Bonte, Loïc; Depoot, Wout; Lauwers, Ward (2021)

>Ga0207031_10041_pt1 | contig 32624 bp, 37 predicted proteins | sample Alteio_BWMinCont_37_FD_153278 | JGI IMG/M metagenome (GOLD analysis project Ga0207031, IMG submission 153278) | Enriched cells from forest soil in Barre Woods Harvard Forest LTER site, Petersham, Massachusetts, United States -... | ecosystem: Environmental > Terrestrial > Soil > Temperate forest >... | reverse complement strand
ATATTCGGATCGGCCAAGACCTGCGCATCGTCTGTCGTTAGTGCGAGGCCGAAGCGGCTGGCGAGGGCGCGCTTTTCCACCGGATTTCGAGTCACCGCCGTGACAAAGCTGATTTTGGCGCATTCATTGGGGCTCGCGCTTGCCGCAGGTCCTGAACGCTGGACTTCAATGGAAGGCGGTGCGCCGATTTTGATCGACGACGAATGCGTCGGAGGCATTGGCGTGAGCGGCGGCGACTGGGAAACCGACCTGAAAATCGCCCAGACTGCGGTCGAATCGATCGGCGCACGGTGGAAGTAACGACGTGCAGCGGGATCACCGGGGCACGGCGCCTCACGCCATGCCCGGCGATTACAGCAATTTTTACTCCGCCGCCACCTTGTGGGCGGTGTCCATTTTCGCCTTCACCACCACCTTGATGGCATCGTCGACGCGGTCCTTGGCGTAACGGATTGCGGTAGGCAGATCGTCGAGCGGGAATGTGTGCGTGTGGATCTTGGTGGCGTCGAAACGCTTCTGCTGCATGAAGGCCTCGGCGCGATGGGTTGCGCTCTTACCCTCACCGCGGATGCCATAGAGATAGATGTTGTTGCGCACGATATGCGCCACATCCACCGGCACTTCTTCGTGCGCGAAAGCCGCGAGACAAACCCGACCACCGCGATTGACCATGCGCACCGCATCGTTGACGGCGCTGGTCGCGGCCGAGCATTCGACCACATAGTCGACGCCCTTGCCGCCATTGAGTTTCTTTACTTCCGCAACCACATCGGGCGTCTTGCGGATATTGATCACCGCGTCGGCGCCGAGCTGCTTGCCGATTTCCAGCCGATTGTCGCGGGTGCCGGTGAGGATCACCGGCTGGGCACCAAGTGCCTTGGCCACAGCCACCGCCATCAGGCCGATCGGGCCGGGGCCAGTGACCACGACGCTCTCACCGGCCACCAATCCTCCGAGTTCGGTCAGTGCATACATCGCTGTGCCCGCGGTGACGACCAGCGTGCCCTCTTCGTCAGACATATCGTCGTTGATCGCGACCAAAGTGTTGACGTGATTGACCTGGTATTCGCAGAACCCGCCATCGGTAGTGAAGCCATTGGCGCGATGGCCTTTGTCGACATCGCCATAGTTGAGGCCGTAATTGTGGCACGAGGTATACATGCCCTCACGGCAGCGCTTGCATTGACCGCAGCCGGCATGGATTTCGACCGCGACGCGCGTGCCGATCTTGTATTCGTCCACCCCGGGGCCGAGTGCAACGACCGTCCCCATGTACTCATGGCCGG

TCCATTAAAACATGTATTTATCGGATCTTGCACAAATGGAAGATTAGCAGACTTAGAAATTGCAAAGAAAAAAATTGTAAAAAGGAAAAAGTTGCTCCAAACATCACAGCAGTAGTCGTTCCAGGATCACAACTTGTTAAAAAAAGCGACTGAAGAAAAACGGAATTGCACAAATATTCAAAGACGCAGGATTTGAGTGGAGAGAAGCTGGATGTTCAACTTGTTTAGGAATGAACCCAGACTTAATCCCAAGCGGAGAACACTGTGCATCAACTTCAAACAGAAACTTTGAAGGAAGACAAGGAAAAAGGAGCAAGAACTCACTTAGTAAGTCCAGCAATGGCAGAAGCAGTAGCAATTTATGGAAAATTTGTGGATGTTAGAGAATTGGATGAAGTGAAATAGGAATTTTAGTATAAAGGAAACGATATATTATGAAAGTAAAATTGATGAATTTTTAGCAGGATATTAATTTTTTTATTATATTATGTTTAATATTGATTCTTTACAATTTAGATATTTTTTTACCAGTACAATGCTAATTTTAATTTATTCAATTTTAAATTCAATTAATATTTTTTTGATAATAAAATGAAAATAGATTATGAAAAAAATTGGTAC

This study aims to improve revenue and profitability of Geo-Thermics by investigating a new business model. This way, Geo-Thermics will become more competitive and will be able to reel in a lot more projects. At the moment, there is a lot of competition in the geothermal installations market and this without a strong legal framework, resulting in competitors cutting prices by delivering a bad service. For instance a lot of competitors start drilling less meters, which results in lower heating (or cooling) capacities, literally leaving people in the cold during winter. Next to that, the price of geothermal installations compared to regular gas installations is rather high, which leaves project developers and social housing agencies less inclined to opt for geothermal installations. To become more competitive, the option of an Energy Service Company (ESCO) was investigated where the ESCO is a company that finances the geothermal installation and asks a monthly fee towards residents in return. This way, project developers have to invest less and will be more willing to partner up with Geo-Thermics. Also, Geo-Thermics can offer a different new and innovative service, making Geo-Thermics a lot more competitive. In general, Belgium lacks a strong legal framework towards ESCO’s, as compared to the Netherlands. It is clear that project developers, similar to how ESCO’s operate in the Netherlands, will still pay a part of the installation. A total monthly fee of around €116 (VAT incl.) is obtained for the reference scenario, based on realistic assumptions, obtained through interviews and research. This way, the ESCO will get its investment back by the end of the 8th year. Because of the lack of legal framework, ESCO’s in Belgium are still in their infancy but are starting to pop up here and there. The total monthly fee of €116 (VAT incl.) definitely seems feasible and the profitability of the ESCO is rather good. Next to that, Geo-Thermics will deliver all part of the installations and its revenue will increase substantially. Towards the future, it is important not to neglect the legal side of the story. It’s important to have a better understanding of what happens in case of defaulters. Also, since the legal framework concerning ESCO’s is still missing, it is important to stay informed of possible upcoming legislations. Next to that, it is also required to further investigate whether or not the collective heat pump can decrease the required investment in the future.